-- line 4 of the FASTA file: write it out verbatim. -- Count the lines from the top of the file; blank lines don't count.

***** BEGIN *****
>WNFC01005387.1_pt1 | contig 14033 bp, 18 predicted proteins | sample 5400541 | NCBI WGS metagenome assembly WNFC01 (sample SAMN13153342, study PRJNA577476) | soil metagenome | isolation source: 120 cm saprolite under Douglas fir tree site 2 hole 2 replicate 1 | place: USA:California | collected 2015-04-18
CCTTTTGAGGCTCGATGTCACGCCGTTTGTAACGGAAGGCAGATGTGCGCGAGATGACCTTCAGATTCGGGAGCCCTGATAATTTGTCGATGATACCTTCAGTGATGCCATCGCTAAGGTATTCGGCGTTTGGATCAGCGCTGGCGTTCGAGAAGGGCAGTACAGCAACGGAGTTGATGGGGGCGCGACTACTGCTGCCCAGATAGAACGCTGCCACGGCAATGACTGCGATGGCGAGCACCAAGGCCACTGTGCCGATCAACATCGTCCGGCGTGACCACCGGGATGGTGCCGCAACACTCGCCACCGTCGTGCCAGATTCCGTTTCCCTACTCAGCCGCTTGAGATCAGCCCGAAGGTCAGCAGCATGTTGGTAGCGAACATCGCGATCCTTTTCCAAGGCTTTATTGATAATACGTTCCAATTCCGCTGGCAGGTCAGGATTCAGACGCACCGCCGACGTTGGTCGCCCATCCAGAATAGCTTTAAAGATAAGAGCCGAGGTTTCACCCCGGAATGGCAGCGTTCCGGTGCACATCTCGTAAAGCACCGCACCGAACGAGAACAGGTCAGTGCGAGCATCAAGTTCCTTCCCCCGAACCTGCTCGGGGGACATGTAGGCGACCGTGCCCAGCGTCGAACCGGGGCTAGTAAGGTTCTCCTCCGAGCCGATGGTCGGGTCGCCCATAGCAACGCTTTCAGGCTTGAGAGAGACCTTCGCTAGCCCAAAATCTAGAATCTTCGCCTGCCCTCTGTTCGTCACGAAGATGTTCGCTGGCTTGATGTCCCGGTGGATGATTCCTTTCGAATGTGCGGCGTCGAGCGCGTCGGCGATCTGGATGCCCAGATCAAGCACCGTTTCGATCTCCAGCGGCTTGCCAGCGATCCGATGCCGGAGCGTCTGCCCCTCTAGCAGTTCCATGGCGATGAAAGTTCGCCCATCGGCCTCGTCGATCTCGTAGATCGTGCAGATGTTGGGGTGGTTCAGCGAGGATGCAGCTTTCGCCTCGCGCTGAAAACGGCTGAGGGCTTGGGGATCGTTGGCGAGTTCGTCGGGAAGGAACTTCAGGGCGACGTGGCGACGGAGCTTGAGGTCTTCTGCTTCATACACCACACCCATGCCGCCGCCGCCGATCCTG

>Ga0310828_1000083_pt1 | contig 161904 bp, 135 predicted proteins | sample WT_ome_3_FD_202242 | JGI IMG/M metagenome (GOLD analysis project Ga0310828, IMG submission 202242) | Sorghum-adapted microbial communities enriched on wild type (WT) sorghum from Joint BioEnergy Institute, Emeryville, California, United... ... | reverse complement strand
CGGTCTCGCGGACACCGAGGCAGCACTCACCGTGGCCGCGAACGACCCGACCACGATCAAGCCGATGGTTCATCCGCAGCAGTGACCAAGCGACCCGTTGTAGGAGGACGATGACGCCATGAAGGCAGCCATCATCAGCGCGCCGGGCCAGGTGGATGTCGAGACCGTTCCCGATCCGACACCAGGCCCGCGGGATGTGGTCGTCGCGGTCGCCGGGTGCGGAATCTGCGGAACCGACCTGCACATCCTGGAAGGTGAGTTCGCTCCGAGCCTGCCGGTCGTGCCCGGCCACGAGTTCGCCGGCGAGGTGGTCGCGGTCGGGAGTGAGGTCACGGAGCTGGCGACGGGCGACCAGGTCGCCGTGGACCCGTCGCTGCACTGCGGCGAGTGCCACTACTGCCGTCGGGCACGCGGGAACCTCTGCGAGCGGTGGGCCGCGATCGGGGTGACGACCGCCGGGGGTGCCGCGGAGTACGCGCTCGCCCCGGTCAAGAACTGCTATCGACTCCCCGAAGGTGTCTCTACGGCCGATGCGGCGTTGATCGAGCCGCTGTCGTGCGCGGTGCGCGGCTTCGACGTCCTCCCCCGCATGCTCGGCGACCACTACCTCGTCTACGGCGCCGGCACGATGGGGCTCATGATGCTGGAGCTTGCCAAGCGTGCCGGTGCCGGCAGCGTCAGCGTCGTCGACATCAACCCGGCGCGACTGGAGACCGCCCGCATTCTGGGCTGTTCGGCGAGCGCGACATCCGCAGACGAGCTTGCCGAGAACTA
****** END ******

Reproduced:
CGGTCTCGCGGACACCGAGGCAGCACTCACCGTGGCCGCGAACGACCCGACCACGATCAAGCCGATGGTTCATCCGCAGCAGTGACCAAGCGACCCGTTGTAGGAGGACGATGACGCCATGAAGGCAGCCATCATCAGCGCGCCGGGCCAGGTGGATGTCGAGACCGTTCCCGATCCGACACCAGGCCCGCGGGATGTGGTCGTCGCGGTCGCCGGGTGCGGAATCTGCGGAACCGACCTGCACATCCTGGAAGGTGAGTTCGCTCCGAGCCTGCCGGTCGTGCCCGGCCACGAGTTCGCCGGCGAGGTGGTCGCGGTCGGGAGTGAGGTCACGGAGCTGGCGACGGGCGACCAGGTCGCCGTGGACCCGTCGCTGCACTGCGGCGAGTGCCACTACTGCCGTCGGGCACGCGGGAACCTCTGCGAGCGGTGGGCCGCGATCGGGGTGACGACCGCCGGGGGTGCCGCGGAGTACGCGCTCGCCCCGGTCAAGAACTGCTATCGACTCCCCGAAGGTGTCTCTACGGCCGATGCGGCGTTGATCGAGCCGCTGTCGTGCGCGGTGCGCGGCTTCGACGTCCTCCCCCGCATGCTCGGCGACCACTACCTCGTCTACGGCGCCGGCACGATGGGGCTCATGATGCTGGAGCTTGCCAAGCGTGCCGGTGCCGGCAGCGTCAGCGTCGTCGACATCAACCCGGCGCGACTGGAGACCGCCCGCATTCTGGGCTGTTCGGCGAGCGCGACATCCGCAGACGAGCTTGCCGAGAACTA